symptoms were observed in all inoculated plants of the susceptible variety IAC91-1099. Moreover, once the absence or presence of the virus in the micro-propagated plantlets and in the treatments in all-time courses was confirmed by RT-PCR, it is expected that the TDFs herein disclosed by cDNA-AFLP reflect changes exclusively derived from the plant-virus interaction in the transcription profiles within and between the contrasting sugarcane varieties. According to [19] the cDNA-AFLP technique is able to reveal alterations in the expression profile of any gene, since the transcripts of this gene have the restriction sites chosen for the analysis.

In our work, polymorphism obtained by digestion with the combination of the restriction enzymes EcoRI/MseI and EcoRI/MspI was explored using primers with three selective bases. As pointed out by [20] [21] the choice of the enzyme combination is crucial to the success of the cDNA-AFLP technique since they should recognize and cut each cDNA molecule derived from the genome under study in order to investigate the expression pattern of the genome as a whole. If the transcribed genes are not recognized by the chosen restriction enzymes the chances to discover new genes will be lost. In our study, the use of selective primers with three bases contributed to minimizing the likelihood of non-specific amplifications, as in the AFLP analysis’s selective PCR products can be avoided by increasing the length of the selective primers. On average, the number of TDFs generated with EcoRI/MseI combination was higher than that with EcoRI/MspI. Such difference may be related to the frequency of rare cutting restriction sites, TTAA and GGCC, recognized respectively by the MspI and MseI in the sampled transcripts. In overall, the cDNA-AFLP technique was effective in exhibiting an extensive profile of TDFs during the interaction between the two sugarcane varieties and SCMV.

The resistant variety presented a very different expression profile in comparison to the susceptible one, particularly in relation to induction TDFs over the time-course samplings after inoculation. Similar results were also reported by [19] when studying genes induced and repressed in resistant sugarcane somaclones after inoculation with Ustilago scitaminea and Bipolaris sacchari. These authors found a greater number of induced genes compared to repressed ones in response to independent inoculations with these two fungi species. Cheng et al. (2010) [22] used the same technique to identify differentially expressed genes in Nicotiana benthamiana infected by Bamboo Mosaic Virus (BaMV) and also found an increased number of activated TDFs in relation to the repressed ones. These reports may be related to the ability of genotypes carrying resistance genes to early recognize the pathogen in the initials steps of the infectious process preparing an effective defense response.

According to [23] plant-pathogen interactions are complex and the defense response is initiated immediately after the recognition of the virus by the plant. Additionally, in our work the distribution of the TDFs along the hours after inoculation in the resistant variety, suggests that sampling in the first 24 hours after virus inoculation may be more appropriate for gene expression studies, once it led to a greater number of differentially expressed transcripts. The preliminary sequence analysis of the TDFs here identified showed sequence identity with genes involved in various molecular events, somewhat related to plant responses to stress. In fact, at 24 hpi sampling in the resistant variety, it identified one TDF with 93% identity to a sugarcane retrotransposon sequence. Similarly, [14] also identified a TDF with similarity to a LTR (Long Terminal Repeat) retrotransposon gypsy type in a smut resistant sugarcane variety in response to infection with Ustilago scitaminea, the smut causal agent. Transposable elements were initially associated with biotic stress responses by [24] [25] and can affect nearby genes by generating a diverse set of small RNAs that trigger the mechanisms of gene silencing [26] . In a similar way the primary mechanism of defense against plant viruses is also believed to be based mainly on RNA silencing [27] . Among the three TDFs (identified 48 hpi), special attention must be given to the TDF associated to the protein named SORBIDRAFT_06g022385, whose molecular functions displayed by the Gene Ontology (GO) comprise hydrolase activities along with carbohydrate metabolic processing. According to [28] the hydrolases, which promote cellular disorganization in pathogens, fall into the category of PR (Pathogenesis Related) proteins. The PR proteins are produced by plants in response to the infection by several pathogens. In tobacco, group 1 PR proteins were intimately associated with the location of the virus in the cell and were found in greater amounts in tissues where the spread of the virus was interrupted [29] . According to [30] the family of proteins containing the VQ motif can act as a link in the connection of signaling defense mechanism. Hence, the TDF detected 72 hpi in the resistant variety showing 80% identity to the corn protein with a VQ motif, which may be involved in the signaling defense cascade against infection by SCMV. Our study allowed the identification, sequencing and analysis of limited number of TDFs, and some of them clearly involved in resistance to SCMV. Nevertheless, the TDFs that did not show significant sequence similarities in the investigated databases may correspond to unknown genes related to important functions in the plant defense mechanism to SCMV or even other biotic factors.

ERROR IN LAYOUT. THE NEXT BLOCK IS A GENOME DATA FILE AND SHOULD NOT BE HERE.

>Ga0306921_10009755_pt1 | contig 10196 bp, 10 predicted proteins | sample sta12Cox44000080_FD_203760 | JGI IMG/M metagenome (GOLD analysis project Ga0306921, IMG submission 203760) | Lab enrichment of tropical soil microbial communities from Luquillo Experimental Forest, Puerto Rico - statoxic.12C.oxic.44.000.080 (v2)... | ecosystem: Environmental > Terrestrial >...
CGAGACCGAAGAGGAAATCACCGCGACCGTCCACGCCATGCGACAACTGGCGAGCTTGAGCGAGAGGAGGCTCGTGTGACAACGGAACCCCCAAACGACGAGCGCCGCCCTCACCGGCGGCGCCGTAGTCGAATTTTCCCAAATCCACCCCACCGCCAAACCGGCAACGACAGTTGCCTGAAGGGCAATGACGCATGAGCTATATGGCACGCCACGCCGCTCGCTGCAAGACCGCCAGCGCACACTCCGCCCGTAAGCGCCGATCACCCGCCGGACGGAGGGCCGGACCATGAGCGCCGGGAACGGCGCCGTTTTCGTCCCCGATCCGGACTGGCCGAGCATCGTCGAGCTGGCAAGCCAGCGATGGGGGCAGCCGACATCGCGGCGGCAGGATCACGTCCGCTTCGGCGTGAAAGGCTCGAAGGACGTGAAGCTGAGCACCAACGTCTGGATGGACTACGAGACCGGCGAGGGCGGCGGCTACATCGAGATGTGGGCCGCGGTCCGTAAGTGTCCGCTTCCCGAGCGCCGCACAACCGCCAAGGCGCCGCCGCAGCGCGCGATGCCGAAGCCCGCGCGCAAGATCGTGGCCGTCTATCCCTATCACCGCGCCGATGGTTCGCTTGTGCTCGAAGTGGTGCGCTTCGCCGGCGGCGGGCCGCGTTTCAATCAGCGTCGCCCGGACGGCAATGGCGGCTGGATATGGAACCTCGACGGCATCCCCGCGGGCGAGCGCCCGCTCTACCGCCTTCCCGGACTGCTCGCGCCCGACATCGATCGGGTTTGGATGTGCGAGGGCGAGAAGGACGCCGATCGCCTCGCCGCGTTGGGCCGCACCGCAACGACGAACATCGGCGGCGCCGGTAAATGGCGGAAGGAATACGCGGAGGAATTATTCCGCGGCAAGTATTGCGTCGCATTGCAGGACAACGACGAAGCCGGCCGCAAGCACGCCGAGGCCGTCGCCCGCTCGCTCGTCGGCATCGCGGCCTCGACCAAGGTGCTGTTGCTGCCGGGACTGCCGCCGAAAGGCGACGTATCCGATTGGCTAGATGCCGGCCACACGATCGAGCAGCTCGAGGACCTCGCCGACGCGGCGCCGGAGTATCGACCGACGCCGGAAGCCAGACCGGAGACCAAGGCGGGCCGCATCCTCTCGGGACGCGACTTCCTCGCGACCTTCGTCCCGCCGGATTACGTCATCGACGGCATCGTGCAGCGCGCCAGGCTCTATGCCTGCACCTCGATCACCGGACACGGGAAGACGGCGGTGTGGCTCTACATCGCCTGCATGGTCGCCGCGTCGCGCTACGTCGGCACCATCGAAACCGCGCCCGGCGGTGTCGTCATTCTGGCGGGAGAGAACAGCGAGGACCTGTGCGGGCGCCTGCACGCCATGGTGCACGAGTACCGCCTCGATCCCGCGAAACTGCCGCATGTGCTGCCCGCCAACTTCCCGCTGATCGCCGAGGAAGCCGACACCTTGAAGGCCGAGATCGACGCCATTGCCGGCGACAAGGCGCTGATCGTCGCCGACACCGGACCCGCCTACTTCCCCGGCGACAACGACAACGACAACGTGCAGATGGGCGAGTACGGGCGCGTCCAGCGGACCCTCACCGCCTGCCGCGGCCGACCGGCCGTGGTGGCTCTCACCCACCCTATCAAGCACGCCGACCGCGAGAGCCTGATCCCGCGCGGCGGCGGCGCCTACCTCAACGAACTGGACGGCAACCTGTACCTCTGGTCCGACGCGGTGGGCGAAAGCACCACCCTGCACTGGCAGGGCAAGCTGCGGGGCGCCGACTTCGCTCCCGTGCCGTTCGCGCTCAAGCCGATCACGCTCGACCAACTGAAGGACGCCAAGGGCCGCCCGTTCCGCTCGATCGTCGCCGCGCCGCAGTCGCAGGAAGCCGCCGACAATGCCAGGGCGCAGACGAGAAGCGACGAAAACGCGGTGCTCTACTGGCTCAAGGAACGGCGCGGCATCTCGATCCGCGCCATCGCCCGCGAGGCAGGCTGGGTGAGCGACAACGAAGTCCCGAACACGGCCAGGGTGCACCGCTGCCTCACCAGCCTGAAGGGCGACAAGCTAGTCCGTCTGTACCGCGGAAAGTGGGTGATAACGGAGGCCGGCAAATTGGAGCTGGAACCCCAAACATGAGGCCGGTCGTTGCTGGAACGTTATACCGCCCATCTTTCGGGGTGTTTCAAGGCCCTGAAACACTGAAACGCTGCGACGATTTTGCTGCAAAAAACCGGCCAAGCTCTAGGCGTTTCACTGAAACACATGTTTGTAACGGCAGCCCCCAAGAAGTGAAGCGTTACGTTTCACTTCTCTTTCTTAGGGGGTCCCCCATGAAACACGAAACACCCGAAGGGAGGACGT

The suitability of the experimental design and of the cDNA AFLP technique for these analysis offers the possibility of its application for the generation and sequencing of a greater number of TDFs, which will allow not only a better understanding of the resistance mechanisms involved in SCMV infection, but also the identification of candidate genes to be applied in the development of molecular markers aiming the genetic mapping for virus resistance in sugarcane.


This research was supported by the São Paulo Research Foundation (FAPESP) Project BIOEN 2008/56146-5 and Instituto Agronômico de Campinas (IAC). C. N. F. Medeiros was a recipient of a Master’s fellowship from FAPESP (2012/15060-6).


*Corresponding author.

Conflicts of Interest

The authors declare no conflicts of interest.